4. Focus on value: Traditional timeline roadmaps often lead to feature-driven development, potentially resulting in a bloated product and unrealistic expectations. Outcome-based roadmapping prioritizes solving problems, discovering features or other solutions that drive the most value.
  5. Less wasted time: By concentrating efforts on features that directly contribute to desired outcomes, the process of roadmapping in a lean way helps minimize the risk of building features that may not be valuable to users or the business.
  6. Cross-team collaboration: Having a single source of truth, that all relevant stakeholders can access and contribute to, encourages input from various perspectives. This collaborative approach to roadmapping ensures that it reflects the expertise and insights of key stakeholders, resulting in a more comprehensive and effective strategic plan.

For an in-depth explanation of all things roadmap-related, take a look at our Ultimate Guide to Product Roadmaps.

Roadmapping tips for product managers

The roadmapping process is an active one. Creating a roadmap for your product isn’t the end goal of that process, however. Rather, it is just the end of the beginning.

Here are some helpful suggestions to keep in mind as you maintain your roadmap going forward:

  1. Stay agile: Maintain flexibility in your roadmap to accommodate changes, unexpected developments, and emerging opportunities.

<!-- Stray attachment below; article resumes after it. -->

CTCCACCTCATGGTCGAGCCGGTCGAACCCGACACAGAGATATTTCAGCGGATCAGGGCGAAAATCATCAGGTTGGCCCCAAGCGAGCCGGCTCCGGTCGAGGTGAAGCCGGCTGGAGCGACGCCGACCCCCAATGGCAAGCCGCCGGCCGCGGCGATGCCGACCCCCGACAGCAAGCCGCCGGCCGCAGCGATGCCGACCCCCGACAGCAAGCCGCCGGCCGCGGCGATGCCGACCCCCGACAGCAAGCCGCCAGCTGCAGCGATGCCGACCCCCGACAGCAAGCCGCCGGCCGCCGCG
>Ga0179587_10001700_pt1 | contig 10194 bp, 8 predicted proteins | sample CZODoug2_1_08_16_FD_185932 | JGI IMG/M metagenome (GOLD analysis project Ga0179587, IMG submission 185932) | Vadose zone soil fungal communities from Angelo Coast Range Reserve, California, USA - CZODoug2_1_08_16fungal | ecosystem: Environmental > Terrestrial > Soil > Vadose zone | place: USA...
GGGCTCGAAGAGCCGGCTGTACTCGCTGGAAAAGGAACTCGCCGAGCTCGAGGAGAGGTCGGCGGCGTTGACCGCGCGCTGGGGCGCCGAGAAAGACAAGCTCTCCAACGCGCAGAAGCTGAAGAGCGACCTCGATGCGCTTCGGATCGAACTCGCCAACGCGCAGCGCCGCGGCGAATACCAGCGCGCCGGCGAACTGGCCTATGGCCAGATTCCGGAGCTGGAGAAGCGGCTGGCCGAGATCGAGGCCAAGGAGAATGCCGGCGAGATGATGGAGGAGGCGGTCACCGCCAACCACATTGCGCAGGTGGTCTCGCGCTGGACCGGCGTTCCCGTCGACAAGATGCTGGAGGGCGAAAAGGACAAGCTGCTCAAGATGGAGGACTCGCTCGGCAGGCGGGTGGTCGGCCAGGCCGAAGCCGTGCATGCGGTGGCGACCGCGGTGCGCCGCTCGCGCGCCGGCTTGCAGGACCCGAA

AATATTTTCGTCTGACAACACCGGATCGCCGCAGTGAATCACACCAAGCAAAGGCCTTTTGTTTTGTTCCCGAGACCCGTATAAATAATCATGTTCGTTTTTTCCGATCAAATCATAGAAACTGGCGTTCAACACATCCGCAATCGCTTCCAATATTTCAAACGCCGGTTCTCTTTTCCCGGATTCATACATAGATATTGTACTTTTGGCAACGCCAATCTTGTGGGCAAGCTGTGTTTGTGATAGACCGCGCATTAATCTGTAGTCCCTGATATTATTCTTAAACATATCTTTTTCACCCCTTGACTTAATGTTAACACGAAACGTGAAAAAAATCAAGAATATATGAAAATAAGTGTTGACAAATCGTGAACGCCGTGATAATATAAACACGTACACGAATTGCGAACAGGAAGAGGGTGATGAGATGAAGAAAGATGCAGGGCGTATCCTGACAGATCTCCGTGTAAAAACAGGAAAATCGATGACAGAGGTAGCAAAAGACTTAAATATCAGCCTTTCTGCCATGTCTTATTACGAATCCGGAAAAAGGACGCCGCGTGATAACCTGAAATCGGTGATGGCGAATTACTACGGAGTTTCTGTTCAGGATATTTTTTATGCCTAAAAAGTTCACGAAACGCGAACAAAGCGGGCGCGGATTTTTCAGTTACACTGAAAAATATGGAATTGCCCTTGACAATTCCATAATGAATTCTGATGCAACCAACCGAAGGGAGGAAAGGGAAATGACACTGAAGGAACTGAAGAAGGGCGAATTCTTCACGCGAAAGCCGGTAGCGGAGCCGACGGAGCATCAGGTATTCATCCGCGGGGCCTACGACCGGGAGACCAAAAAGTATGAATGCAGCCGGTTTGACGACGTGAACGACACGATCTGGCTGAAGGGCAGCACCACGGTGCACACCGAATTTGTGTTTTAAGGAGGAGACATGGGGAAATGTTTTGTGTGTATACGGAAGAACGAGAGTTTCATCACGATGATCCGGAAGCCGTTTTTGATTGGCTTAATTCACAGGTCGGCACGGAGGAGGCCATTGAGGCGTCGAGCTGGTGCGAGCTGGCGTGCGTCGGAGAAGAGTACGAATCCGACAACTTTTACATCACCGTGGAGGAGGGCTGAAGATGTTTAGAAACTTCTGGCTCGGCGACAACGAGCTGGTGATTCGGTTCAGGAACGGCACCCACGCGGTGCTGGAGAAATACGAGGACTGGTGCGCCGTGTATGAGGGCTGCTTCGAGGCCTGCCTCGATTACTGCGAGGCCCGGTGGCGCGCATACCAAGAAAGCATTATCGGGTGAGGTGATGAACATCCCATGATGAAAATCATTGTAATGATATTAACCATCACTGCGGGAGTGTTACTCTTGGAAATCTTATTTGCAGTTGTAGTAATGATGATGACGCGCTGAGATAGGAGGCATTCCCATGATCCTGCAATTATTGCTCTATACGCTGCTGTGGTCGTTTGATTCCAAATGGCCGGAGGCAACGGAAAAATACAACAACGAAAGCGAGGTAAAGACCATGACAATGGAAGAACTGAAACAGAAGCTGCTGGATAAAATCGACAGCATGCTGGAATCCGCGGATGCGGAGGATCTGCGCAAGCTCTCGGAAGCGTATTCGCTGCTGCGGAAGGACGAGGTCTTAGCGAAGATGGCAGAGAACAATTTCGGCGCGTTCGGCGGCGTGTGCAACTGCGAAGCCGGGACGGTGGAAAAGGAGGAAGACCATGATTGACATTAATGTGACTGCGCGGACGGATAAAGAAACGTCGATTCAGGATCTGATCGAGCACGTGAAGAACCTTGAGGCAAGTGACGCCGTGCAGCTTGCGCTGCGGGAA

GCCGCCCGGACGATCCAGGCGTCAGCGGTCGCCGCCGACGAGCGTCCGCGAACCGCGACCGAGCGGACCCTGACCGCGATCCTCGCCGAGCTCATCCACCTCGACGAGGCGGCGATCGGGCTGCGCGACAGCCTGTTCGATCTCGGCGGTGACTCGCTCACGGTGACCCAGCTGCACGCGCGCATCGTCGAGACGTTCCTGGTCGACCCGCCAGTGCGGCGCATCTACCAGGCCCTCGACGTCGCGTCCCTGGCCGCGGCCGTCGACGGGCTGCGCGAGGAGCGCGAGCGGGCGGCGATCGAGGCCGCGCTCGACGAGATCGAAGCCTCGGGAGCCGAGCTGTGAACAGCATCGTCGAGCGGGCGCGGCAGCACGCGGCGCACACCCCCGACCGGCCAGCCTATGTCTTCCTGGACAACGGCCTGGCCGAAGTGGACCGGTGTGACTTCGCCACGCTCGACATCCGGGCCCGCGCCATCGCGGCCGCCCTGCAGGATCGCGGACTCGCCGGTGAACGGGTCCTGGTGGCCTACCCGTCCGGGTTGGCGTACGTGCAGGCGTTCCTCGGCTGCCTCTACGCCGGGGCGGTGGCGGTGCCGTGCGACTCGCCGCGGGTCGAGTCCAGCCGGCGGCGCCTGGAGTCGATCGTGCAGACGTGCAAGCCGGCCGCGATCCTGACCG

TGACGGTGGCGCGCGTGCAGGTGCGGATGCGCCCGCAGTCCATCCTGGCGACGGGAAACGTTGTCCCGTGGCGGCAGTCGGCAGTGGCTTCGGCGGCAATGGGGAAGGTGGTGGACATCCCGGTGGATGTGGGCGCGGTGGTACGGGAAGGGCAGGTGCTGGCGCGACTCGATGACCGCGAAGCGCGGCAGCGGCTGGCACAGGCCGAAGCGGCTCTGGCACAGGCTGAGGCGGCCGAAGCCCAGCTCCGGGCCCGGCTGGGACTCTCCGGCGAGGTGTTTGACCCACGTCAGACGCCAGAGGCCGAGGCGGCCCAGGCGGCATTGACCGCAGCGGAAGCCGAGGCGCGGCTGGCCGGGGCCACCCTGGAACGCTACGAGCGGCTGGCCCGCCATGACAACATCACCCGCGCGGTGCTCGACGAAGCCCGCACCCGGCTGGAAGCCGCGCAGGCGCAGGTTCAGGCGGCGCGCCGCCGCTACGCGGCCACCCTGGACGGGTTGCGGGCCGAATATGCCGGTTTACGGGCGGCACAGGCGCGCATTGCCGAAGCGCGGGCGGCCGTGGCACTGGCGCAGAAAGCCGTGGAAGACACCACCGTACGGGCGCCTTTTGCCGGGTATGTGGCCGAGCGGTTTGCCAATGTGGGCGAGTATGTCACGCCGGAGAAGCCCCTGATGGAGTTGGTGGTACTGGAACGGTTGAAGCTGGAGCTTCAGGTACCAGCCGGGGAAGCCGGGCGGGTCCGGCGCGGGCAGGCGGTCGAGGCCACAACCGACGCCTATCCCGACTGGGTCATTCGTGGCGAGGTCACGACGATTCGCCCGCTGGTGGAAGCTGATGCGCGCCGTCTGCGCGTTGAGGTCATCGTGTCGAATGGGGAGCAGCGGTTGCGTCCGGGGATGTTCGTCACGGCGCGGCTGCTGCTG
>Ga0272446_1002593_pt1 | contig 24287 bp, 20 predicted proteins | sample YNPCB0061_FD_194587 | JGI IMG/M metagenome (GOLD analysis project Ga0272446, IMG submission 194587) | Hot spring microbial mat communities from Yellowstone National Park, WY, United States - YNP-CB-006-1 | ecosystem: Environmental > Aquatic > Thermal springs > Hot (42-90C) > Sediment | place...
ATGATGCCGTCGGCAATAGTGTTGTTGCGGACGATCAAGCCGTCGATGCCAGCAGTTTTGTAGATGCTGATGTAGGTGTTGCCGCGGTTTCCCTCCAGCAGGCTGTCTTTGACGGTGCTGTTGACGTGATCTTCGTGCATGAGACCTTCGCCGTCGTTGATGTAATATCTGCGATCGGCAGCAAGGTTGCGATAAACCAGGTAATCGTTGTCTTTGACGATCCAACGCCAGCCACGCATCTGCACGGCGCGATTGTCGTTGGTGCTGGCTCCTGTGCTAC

2. Involve stakeholders: Collaborate with cross-functional teams, customers, and executives to ensure that it aligns with their needs and expectations.
  3. Focus on themes: Instead of just listing features, organize the roadmap around broader themes or goals to provide a more cohesive vision. Color coding can help with this.
  4. Communicate changes: Regularly update stakeholders on roadmap changes and reasons behind them to manage expectations and foster transparency.
  5. Balance short- and long-term goals: Strive for a balance between near-term initiatives and long-term strategic goals to avoid short-sighted decision-making. Using time horizons, as in the Now-Next-Later roadmap, can help with this.
  6. Embrace small bets: Invest in smaller, focused experiments, such as MVPs, that allow you to test assumptions without committing significant resources. This approach mitigates risk and encourages quicker learning.